Credit growth remained feeble over 2011, Reserve Bank figures show.
The total amount households, farmers and businesses owe their banks rose by $3 billion, or just 1 per cent, in the year.
Households remained wary of debt. Annual growth in mortgage debt in December at 1.2 per cent was down from 1.8 per cent a year earlier and 3.5 per cent in December 2009. Consumer debt fell 0.3 per cent.
By contrast turnover in the housing market in December was 21 per cent higher than a year earlier, according to the Real Estate Institute, though still 30 per cent below the December average between 2003 and 2007.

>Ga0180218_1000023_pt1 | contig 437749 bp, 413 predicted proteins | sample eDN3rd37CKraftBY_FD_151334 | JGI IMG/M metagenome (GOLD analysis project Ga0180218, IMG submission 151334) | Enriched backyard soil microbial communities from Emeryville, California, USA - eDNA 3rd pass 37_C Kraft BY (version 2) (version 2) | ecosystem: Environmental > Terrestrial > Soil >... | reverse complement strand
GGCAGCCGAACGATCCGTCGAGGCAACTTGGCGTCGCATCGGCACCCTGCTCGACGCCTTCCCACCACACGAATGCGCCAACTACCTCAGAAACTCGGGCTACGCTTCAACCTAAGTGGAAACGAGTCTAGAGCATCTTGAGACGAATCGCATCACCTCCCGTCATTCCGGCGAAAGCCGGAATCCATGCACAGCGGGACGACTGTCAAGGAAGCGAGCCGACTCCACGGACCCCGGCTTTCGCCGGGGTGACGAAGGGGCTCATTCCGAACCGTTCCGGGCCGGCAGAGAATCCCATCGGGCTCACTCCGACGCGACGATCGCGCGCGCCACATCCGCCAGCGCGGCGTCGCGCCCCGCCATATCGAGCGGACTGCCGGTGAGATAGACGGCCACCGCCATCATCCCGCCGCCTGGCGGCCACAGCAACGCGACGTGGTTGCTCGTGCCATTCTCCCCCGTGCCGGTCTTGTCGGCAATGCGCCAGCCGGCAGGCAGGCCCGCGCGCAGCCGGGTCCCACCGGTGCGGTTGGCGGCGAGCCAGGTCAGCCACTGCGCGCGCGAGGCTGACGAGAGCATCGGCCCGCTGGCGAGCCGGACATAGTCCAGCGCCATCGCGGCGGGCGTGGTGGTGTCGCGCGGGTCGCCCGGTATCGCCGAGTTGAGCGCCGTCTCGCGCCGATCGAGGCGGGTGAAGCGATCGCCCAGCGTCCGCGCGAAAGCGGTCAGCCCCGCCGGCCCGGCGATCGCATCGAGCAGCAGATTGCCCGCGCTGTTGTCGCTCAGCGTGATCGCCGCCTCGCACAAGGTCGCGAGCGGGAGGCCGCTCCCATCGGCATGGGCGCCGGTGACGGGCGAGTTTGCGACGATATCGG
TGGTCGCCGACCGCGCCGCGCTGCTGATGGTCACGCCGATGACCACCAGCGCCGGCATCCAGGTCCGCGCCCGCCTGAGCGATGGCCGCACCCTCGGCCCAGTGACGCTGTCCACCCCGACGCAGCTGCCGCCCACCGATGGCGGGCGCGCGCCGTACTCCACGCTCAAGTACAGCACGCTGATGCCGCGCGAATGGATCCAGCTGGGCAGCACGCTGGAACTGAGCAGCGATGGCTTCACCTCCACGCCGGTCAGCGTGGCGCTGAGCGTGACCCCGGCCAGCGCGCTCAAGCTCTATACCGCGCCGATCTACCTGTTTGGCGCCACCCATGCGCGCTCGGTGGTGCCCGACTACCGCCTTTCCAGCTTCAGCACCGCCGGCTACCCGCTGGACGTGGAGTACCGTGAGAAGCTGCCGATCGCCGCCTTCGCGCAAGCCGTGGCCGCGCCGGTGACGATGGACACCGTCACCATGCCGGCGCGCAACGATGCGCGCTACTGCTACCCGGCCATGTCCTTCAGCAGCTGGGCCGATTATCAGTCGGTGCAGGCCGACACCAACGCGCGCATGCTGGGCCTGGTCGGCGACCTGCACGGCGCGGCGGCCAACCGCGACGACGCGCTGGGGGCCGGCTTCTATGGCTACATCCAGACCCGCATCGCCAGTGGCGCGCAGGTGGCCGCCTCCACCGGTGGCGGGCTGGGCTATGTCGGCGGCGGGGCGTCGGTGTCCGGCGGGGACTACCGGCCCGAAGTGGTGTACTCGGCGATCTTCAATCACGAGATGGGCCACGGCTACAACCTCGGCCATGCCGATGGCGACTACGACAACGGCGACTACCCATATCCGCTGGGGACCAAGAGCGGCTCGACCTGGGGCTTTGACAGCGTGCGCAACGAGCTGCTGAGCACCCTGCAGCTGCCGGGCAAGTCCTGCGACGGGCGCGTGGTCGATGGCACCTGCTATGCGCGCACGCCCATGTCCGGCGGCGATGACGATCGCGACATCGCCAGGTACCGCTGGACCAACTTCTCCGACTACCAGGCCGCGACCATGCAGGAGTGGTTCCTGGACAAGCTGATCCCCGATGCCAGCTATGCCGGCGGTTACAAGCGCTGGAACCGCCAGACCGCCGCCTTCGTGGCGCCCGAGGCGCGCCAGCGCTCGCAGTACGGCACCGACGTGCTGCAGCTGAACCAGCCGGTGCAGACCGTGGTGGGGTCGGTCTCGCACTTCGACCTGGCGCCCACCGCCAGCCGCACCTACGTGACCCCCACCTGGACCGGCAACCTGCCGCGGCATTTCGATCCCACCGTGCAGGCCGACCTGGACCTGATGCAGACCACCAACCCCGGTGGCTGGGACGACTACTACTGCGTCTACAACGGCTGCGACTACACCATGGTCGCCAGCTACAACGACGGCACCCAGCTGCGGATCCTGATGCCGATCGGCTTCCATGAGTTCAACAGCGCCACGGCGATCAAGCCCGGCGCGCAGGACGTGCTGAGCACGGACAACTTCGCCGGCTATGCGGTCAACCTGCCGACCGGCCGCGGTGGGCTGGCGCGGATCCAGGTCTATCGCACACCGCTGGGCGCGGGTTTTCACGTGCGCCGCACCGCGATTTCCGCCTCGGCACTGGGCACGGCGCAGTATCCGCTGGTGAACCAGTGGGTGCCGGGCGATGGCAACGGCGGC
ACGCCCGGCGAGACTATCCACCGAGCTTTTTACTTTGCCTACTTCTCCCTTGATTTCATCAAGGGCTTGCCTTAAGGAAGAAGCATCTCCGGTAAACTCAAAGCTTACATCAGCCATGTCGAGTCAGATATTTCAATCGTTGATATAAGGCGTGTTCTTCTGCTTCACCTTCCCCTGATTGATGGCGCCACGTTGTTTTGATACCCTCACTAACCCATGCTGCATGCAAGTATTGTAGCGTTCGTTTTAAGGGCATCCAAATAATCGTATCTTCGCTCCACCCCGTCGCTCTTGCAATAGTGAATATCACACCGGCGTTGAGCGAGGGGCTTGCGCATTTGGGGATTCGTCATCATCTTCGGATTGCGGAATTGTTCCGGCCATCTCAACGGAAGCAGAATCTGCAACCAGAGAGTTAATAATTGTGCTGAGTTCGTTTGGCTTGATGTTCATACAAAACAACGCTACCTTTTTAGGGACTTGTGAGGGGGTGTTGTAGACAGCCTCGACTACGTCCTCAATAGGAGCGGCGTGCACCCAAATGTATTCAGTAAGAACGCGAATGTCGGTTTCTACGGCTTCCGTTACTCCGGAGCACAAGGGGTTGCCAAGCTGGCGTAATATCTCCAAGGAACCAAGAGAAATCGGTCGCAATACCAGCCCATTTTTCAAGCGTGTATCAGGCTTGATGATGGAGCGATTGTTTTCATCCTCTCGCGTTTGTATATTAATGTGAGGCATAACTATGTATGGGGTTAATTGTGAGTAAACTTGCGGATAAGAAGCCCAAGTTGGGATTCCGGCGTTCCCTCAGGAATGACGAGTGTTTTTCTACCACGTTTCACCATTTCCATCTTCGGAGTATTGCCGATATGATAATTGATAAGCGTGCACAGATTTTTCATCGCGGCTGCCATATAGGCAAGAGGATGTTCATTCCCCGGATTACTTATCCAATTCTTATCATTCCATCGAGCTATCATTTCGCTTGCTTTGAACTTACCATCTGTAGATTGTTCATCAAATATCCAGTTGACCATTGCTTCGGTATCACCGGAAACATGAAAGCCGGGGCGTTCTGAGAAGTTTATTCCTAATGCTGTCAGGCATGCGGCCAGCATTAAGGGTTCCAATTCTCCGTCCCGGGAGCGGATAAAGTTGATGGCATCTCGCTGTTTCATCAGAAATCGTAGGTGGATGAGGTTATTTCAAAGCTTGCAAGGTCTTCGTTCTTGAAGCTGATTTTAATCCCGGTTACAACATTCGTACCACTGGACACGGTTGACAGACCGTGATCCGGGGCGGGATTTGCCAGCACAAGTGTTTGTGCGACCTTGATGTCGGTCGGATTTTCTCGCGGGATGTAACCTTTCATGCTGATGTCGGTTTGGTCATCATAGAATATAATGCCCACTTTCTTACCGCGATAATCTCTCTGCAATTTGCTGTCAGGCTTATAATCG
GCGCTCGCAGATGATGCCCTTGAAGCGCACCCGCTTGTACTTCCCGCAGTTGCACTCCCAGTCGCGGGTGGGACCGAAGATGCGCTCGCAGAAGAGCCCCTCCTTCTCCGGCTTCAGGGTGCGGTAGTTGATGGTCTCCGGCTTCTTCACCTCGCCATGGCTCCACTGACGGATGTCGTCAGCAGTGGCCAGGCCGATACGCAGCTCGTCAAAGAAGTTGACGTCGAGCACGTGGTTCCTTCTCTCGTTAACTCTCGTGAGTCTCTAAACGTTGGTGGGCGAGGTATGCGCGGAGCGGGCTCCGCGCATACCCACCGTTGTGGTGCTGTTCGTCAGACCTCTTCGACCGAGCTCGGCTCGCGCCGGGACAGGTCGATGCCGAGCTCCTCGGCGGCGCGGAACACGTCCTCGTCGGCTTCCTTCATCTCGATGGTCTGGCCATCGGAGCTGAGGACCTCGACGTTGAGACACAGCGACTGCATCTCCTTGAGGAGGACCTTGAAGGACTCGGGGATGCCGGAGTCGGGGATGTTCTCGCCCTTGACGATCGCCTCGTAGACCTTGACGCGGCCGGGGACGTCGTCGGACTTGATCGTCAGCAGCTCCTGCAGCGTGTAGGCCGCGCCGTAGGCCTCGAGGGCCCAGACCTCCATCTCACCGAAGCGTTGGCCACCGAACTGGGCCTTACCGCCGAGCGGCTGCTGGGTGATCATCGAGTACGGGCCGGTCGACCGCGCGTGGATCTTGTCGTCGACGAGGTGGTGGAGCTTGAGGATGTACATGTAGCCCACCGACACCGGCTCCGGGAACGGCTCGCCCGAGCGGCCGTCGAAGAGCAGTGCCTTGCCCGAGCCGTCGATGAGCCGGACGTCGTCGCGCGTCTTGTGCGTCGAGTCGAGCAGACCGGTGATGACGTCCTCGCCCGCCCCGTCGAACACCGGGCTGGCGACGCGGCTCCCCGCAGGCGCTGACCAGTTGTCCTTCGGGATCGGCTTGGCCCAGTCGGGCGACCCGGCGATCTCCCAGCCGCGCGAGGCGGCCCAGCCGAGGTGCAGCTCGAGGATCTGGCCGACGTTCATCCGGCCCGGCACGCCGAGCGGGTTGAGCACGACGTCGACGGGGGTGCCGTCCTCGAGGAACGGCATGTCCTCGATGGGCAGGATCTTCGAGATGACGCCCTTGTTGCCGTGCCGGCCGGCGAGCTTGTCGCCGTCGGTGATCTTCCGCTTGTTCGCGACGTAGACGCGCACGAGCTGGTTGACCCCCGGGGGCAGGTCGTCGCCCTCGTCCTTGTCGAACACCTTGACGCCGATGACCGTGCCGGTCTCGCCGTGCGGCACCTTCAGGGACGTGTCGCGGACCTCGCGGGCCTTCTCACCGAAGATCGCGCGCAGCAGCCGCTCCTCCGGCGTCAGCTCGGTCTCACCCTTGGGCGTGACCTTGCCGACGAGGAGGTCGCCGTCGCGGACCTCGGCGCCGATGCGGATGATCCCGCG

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Infometrics economist Matt Nolan said it appeared households had been trading houses among themselves rather than using mortgage money to buy new builds or consumer goods.
That was consistent with both weak retail spending and the low level of residential building, he said.
At the end of the year 60 per cent of mortgage debt was on floating rates, which averaged 5.74 per cent, Reserve Bank data show. Most of the rest was on fixed-rate loans maturing in less than two years.
A year earlier only 46 per cent was on floating rates, which averaged 6.26 per cent.
Meanwhile, farmers appear to have been funding expenditure out of cashflow. Farm debt, which had quadrupled over the 2000s, shrank 0.5 per cent last year.
But business borrowing picked up, rising 1.7 per cent, after contracting 2.5 per cent in 2010 and 8 per cent in 2009.
"Although this increase is encouraging ... both investment and borrowing have fallen sharply in recent years and remain at a very low level," Nolan said.